Saturday, October 15, 2011

Just Like That

Today our community, and our church, and a dear sweet family in our church said good bye to a member of the family. She sat with her husband and three daughters and sang worship songs, and smiled a big beautiful smile. She taught at a local high school and was dearly loved. She was the kind of teacher that really cared about her students, helping them strive for more, expecting more. The kind we need more of.

She was only 51. Apparently she didn't shared her age with even her own daughters. About 5 weeks ago ago she went into the ER because she couldn't catch her breath. They found blood clots, gave her medicine and sent her home. The meds didn't really help, they went back in. Two and half weeks ago she was diagnosed with liver cancer.
Two weeks ago they said she had six to nine months. A week ago she went home to be with the Lord. JUST LIKE THAT.

This post isn't about death.
This post isn't about fear.
This is about legacy, and life, and how you treat others.
If you treated everyone like they were going to die tonight at midnight how much better might the world be? Would you be mean just because you could? Or would you forgive a little more, let go a little more, use better manners, speak with more kindness, and frankly, honesty. Not the kind of honesty that would insult a person's hair or clothing, but the real stuff. People are treasures.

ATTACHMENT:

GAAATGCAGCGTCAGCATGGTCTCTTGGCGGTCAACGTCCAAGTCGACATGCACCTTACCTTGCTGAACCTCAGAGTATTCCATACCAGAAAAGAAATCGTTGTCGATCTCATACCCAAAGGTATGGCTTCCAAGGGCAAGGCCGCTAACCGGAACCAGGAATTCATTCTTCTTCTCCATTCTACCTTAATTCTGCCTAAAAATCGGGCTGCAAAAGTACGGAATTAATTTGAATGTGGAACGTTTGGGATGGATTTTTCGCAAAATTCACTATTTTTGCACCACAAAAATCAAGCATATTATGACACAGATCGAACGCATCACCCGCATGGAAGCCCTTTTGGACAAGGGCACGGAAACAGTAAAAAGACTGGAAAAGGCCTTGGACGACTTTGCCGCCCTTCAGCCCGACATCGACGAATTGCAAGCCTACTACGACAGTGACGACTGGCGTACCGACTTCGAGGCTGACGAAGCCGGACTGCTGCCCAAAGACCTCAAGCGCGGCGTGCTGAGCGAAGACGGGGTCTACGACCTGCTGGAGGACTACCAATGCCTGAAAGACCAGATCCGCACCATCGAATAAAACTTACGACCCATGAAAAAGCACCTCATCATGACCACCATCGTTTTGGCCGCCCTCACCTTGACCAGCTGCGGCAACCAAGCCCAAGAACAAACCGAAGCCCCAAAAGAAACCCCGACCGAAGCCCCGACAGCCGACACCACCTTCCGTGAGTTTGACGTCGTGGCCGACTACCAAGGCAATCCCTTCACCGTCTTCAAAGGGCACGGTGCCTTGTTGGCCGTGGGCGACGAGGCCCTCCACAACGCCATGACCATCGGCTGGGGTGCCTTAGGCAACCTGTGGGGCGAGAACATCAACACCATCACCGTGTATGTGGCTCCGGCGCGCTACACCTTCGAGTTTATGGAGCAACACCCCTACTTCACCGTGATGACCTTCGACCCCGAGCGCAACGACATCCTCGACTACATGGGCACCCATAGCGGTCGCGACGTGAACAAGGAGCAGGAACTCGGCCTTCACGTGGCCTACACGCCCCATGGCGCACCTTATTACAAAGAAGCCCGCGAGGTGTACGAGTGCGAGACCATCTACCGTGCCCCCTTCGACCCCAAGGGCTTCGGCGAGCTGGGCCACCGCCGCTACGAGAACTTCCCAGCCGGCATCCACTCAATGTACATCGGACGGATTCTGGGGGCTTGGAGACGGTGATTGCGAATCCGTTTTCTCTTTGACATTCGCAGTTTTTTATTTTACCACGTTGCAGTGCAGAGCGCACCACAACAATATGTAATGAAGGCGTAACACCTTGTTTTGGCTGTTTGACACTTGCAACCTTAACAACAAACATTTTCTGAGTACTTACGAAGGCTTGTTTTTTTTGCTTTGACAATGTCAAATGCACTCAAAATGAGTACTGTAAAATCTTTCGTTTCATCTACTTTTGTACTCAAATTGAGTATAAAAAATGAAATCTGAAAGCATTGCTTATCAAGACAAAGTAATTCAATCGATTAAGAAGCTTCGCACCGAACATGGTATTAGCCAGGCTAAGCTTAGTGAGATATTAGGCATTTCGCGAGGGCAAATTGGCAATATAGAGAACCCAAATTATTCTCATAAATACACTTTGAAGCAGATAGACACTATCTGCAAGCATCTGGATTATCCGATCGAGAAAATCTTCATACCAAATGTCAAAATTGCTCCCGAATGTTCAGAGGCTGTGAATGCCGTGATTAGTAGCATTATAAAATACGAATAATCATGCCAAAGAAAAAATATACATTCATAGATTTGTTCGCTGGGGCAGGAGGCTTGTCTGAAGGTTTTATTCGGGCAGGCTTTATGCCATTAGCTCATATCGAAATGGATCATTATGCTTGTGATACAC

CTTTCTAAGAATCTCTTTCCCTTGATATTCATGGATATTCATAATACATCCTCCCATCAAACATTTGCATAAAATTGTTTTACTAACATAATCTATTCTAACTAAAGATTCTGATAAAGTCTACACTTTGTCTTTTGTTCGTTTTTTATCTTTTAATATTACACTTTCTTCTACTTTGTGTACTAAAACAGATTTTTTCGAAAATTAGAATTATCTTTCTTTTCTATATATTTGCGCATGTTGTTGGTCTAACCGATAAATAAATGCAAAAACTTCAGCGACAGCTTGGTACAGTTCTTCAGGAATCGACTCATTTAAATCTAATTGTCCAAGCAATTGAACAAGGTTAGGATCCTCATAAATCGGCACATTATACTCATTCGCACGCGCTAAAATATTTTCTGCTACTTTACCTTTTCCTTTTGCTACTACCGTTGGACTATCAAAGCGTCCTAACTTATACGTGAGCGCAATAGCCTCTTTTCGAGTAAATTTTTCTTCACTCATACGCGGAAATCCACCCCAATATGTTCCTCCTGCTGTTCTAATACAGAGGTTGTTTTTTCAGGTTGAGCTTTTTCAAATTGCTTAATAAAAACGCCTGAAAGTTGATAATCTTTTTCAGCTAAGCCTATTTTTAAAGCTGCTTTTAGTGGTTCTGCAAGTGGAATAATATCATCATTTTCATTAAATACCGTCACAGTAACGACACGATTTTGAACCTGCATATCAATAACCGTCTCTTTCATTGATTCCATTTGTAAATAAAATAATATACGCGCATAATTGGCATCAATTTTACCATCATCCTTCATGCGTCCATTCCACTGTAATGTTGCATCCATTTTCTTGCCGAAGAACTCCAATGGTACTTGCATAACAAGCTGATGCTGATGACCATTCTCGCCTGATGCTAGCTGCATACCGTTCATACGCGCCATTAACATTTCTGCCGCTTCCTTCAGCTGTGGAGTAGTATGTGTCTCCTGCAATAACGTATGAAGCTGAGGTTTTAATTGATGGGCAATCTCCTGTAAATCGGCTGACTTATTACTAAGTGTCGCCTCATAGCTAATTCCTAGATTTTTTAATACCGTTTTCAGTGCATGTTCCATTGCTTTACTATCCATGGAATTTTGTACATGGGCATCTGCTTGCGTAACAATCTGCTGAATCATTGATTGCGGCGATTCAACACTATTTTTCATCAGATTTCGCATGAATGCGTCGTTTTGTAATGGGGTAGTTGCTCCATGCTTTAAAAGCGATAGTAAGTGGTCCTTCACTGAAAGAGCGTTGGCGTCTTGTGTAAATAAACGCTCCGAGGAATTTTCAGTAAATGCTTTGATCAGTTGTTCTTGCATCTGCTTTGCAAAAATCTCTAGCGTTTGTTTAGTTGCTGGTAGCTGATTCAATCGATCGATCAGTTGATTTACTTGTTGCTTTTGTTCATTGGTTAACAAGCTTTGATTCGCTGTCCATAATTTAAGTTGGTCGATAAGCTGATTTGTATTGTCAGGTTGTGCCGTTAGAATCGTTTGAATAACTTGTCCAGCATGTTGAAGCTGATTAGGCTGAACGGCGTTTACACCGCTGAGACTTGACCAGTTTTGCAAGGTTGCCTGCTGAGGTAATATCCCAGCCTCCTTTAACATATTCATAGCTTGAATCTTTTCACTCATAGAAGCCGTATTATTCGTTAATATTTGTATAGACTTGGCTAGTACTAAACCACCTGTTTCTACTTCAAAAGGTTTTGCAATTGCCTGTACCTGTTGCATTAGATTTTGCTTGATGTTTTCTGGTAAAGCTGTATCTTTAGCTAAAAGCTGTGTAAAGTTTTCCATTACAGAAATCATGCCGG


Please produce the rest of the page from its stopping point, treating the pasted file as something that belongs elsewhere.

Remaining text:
This woman left a legacy behind because she built up her students to try and better themselves. She did it with compassion and shined God's love in a dark place. She left behind a loving husband and their three lovely daughters. I pray her legacy lives on in how they choose to face the world, how they interact with others, how they answer God's calling in their lives and how they love others. This road will not be perfect, nor easy. I just pray they stay on it.

I don't want my legacy to be about perfectionism, or striving, or money. I want it to be about relationships, and love and doing what is right. I want it to be what God intended it to be, what ever that is. It doesn't matter if you are a sewer worker or a billionaire business owner or the Queen of England, it's who you are, not what your job is.

Hug your family, tell your friends they are special to you. Be the best sewer worker (or whatever) you can be, strive to grow and stretch, be less offended and more forgiving, and leave a positive legacy behind for others to follow.

Just my humble opinion.

1 comment:

Thany said...

I love you. You are special to me. Your impact on my life has caused me to life a fuller life, turned my face toward Him and filled even moments of sadness with laughter.


I just wanted you to know that.